We must breathe to live. Although we can also breathe through the mouth, nasal breathing is the physiological one. The nose, which is the first organ of the respiratory system, ensures that the air is suitable for the lower respiratory tract, thanks to its very special structure.

What are the Structure and Functions of the Nose?

Heating, humidifying and filtering the breathing air can only be possible with nasal breathing. Structures called conchae in the nose are very rich in blood supply. Thanks to the extensive vascular network they contain, the air passing around the turbinates reaches body temperature until it reaches the nasal region. Nasal secretion called mucus is produced in special cells in the turbinates. Thanks to the warmth of the turbinates and mucus, a moist environment is created in the nose. Dust particles in the air passing through the nose and some microorganisms stick to the mucus. In this way, the air going to the lungs becomes clean and moist.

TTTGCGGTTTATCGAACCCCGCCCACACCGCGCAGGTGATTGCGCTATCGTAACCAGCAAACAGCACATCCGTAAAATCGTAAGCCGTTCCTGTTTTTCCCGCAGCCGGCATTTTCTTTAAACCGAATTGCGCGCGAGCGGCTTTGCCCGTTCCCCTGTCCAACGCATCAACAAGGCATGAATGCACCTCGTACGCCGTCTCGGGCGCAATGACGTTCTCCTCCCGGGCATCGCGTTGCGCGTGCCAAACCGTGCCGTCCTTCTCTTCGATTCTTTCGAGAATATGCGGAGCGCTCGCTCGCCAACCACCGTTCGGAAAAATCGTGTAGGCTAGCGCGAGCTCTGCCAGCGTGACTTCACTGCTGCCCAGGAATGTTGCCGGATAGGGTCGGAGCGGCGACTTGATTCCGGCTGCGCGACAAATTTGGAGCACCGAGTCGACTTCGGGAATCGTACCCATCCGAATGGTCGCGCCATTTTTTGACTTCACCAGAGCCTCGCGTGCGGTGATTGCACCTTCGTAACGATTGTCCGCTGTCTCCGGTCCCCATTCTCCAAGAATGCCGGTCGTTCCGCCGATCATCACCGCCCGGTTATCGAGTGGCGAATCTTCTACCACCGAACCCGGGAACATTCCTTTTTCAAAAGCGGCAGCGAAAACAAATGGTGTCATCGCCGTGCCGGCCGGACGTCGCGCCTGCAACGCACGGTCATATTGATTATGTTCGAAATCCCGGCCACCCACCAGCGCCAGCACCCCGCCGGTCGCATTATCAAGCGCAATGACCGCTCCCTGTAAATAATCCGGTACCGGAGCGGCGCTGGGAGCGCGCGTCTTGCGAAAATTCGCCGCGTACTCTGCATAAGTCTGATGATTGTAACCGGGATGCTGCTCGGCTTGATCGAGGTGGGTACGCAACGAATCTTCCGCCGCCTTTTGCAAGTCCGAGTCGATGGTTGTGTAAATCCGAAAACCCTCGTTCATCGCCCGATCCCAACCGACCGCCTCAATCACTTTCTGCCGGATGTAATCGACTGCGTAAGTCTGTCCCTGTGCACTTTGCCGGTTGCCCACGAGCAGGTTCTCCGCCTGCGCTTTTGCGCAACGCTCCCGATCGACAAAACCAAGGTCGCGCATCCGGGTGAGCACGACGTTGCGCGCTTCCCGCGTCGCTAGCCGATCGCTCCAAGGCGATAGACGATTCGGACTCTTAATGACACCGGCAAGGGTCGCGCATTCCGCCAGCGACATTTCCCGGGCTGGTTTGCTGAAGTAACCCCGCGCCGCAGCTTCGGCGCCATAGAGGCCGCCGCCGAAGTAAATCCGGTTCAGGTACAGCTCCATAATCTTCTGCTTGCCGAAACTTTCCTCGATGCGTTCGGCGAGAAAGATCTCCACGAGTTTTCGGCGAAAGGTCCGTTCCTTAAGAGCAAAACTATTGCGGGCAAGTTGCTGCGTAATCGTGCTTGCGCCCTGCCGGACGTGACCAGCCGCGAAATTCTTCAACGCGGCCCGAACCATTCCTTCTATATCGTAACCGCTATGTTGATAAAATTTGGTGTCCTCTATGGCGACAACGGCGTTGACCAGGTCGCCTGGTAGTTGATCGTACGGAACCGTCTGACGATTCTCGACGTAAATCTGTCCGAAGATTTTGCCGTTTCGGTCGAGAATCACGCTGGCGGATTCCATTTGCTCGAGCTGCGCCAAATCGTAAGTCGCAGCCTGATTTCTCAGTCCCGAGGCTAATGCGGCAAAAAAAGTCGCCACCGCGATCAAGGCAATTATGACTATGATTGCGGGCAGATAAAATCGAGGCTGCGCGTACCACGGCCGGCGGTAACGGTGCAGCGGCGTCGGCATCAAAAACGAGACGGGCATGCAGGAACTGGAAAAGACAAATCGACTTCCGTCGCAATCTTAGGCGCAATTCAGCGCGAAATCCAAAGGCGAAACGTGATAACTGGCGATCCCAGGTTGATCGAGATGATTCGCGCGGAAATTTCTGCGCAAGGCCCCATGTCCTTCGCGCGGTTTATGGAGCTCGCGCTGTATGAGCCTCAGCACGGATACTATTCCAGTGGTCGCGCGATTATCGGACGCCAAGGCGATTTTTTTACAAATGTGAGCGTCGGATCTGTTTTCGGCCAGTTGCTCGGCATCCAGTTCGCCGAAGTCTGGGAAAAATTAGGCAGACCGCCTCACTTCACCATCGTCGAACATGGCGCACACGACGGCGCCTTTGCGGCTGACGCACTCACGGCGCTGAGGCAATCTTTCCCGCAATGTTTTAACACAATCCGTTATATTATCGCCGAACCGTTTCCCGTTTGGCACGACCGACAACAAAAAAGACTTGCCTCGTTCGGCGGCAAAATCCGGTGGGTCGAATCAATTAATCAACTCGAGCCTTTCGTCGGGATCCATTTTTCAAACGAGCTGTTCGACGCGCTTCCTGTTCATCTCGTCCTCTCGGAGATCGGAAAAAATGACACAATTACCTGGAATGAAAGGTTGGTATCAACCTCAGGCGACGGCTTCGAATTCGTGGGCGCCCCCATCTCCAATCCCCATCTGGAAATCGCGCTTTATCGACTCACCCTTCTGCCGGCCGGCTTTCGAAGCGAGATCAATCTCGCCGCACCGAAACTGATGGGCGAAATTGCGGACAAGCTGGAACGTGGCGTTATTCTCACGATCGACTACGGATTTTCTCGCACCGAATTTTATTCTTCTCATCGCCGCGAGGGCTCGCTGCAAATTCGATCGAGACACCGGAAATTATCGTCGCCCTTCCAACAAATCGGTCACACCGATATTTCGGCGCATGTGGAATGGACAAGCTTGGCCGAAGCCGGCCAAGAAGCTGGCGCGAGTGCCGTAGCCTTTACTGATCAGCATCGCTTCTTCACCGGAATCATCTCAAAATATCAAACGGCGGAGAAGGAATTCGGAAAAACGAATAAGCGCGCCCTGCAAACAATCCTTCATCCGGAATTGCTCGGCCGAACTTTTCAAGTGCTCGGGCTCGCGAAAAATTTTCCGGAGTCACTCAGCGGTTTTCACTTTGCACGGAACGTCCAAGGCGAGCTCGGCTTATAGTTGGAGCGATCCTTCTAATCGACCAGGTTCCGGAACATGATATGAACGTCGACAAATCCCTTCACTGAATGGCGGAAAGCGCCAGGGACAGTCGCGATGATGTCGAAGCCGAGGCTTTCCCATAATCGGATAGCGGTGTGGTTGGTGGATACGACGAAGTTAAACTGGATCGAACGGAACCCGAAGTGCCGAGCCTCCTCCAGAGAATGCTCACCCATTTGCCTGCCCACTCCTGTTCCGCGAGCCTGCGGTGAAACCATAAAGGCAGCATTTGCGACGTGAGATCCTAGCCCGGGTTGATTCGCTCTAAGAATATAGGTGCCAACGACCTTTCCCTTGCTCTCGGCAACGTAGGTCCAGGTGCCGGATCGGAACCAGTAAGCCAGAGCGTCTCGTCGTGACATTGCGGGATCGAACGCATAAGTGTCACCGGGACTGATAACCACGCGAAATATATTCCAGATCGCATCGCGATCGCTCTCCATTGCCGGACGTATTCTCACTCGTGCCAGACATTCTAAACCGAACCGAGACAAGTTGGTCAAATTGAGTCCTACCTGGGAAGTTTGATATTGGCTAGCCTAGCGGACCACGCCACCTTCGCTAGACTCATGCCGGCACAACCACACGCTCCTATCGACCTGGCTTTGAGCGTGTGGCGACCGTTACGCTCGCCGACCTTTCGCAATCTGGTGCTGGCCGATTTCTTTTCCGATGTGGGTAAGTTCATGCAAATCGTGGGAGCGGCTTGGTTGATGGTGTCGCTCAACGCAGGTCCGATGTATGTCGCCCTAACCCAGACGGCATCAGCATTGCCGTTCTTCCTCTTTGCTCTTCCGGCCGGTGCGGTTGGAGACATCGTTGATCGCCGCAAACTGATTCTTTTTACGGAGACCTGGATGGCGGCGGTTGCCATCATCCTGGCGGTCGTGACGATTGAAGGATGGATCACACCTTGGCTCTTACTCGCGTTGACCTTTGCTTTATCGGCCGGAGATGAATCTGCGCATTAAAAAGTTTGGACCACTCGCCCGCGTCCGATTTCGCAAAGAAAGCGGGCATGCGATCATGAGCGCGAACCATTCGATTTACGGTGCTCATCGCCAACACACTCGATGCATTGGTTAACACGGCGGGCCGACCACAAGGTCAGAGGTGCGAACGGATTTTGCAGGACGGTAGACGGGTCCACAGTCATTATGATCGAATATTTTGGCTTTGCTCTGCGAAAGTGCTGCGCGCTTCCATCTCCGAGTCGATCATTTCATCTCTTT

Our nose has 3 important tasks during breathing: heating, humidifying and filtering the air. During the processing of breathing air in this way, our nose also gets cold, dry and polluted. The nasal cavity, which is cooled, dried and polluted at a certain level, gets tired. This is perceived by the central nervous system through nerve connections. The nasal cavity, which is tired through the reflex pathways, is put to rest and the other nasal cavity becomes more active. Thus, although we continue to breathe through the nose without interruption, in reality one nasal cavity is clogged – it has gone into a resting period, while the other nasal cavity is in working condition. This cycle, which consists of the sequential operation of the nasal cavities, is called the nasal cycle (nasal cycle).

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